The player controlled their ship via 4 buttons - left and right rotate, thrust, and fire. In the center of the screen were 16 triangular fuel pods (the watermelons had been dropped early on). The object was to protect the pods from capture by a variety of computer enemies who would emerge from the screen’s edge - first in groups of two, and later in larger groups. If the ships were not destroyed, they latched onto a fuel pod and carted it off the screen. When all of the fuel pods were gone, the game was over. A unique feature of the game was there was no limit on the number of ships the player could lose. The player’s ship could be destroyed any number of times as long as fuel cells remained. During play-testing, some players would simply sit on top of a fuel pod, preventing its capture. To prevent this tactic, Skelly added a feature where the pods would periodically vibrate, causing any ship sitting on top of them to change position slightly and throwing off its shots. As the game progressed, tension mounted as the enemies increased in number and moved faster and faster and the background sounds began to rise in pitch. The ever-increasing pace and pulsing sound effects made for an intense gaming experience. While a number of cooperative games would follow in Rip Off’s wake, many still consider it the finest two-player cooperative game ever created. The game was one of the company’s biggest hits, rising to #4 in Replay’s Player’s Choice charts in June and July of 1980. Cabinet art for the game was once again courtesy of Frank Brunner. Centuri released a cocktail version of the game in 1981.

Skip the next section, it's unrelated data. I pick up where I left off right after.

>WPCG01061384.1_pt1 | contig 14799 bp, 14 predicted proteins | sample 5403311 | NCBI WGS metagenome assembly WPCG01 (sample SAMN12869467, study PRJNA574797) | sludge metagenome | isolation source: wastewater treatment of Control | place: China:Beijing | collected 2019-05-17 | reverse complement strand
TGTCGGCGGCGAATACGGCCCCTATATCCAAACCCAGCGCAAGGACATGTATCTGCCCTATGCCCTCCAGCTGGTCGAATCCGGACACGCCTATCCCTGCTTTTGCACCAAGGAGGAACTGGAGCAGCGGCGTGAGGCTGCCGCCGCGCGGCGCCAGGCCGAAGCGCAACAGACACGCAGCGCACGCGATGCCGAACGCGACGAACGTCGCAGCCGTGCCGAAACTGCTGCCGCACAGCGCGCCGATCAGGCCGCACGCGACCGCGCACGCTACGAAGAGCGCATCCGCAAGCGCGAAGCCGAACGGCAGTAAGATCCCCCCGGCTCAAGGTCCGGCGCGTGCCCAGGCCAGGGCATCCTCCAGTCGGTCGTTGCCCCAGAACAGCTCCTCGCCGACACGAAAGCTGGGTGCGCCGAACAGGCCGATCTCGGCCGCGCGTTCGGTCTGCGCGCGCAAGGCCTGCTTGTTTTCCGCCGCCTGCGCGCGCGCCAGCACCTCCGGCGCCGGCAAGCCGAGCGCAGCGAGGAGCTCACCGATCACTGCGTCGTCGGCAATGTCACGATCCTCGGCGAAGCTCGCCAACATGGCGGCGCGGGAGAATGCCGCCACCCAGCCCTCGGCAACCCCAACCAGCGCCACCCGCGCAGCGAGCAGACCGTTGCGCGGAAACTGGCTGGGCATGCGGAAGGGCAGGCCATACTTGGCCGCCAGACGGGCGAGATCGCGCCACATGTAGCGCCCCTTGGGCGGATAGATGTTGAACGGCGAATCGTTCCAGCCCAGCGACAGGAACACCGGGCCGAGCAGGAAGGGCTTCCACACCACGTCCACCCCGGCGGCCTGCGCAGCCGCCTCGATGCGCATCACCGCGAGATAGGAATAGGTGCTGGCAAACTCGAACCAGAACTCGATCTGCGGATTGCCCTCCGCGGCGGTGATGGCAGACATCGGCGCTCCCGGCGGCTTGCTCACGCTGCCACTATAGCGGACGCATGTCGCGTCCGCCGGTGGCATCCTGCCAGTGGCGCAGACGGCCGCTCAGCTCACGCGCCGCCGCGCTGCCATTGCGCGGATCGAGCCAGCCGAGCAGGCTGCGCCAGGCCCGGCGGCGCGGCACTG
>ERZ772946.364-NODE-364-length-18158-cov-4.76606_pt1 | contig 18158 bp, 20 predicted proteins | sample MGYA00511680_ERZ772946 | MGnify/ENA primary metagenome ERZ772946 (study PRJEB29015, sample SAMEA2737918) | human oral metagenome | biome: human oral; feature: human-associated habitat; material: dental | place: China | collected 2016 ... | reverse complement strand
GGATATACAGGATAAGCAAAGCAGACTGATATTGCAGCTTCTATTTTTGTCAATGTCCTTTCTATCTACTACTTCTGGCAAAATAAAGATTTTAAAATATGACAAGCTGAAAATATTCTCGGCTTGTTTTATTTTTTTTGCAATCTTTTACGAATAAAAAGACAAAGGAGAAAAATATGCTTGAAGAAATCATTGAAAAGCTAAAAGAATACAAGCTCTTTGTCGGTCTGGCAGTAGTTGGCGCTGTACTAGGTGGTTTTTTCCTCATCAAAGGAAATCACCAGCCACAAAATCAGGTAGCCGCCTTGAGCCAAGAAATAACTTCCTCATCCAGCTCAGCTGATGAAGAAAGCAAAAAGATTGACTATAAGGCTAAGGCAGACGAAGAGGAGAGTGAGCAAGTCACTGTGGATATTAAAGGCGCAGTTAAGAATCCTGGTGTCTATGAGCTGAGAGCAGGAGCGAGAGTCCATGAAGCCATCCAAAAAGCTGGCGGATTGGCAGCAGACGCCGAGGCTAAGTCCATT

Pictured above is a Cinematronics CCPU Exorciser, a system that allowed technicans to quickly troubleshoot and repair Cinematornics games without having to connect them to a monitor.
The CCPU (Cinematronics Central Processing Unit) was the hardware used in all of the games in this post, as well as Space Wars and Starhawk.

Star Castle